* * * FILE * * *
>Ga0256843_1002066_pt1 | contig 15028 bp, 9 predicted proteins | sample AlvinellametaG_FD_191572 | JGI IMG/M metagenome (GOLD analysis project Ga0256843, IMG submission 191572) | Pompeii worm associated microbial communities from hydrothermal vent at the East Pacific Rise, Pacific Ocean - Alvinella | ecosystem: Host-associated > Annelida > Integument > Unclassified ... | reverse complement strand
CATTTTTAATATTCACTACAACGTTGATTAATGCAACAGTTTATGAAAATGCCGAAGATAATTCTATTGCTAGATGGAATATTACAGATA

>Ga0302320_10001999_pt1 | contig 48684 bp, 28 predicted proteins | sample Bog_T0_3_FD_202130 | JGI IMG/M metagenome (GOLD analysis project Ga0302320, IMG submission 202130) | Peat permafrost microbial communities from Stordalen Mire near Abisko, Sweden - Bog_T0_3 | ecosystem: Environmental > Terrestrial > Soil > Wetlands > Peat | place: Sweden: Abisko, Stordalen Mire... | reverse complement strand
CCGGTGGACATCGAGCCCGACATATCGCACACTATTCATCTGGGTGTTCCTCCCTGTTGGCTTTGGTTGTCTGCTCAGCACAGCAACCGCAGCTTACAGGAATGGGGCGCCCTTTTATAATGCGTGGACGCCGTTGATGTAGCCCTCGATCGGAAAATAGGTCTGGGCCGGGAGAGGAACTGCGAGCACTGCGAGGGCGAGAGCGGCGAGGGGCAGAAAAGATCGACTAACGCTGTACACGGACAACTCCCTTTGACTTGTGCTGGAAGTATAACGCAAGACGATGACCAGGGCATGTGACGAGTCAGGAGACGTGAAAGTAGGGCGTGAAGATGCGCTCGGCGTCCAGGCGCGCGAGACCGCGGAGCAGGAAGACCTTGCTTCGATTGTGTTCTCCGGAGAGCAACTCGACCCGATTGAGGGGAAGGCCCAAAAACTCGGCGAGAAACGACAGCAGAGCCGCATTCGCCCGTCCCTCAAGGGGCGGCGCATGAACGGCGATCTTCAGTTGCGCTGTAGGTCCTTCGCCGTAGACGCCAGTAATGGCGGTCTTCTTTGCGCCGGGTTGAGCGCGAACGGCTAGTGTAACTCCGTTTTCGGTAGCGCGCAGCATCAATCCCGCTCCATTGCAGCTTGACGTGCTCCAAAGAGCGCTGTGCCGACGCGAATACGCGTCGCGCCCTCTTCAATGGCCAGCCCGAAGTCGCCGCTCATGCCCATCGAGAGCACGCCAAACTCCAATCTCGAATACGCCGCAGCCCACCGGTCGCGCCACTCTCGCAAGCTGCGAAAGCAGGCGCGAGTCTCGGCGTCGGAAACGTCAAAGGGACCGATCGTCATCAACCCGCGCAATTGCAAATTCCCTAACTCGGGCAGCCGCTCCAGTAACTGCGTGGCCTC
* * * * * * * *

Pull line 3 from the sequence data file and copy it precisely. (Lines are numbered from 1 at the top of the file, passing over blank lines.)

>Ga0302320_10001999_pt1 | contig 48684 bp, 28 predicted proteins | sample Bog_T0_3_FD_202130 | JGI IMG/M metagenome (GOLD analysis project Ga0302320, IMG submission 202130) | Peat permafrost microbial communities from Stordalen Mire near Abisko, Sweden - Bog_T0_3 | ecosystem: Environmental > Terrestrial > Soil > Wetlands > Peat | place: Sweden: Abisko, Stordalen Mire... | reverse complement strand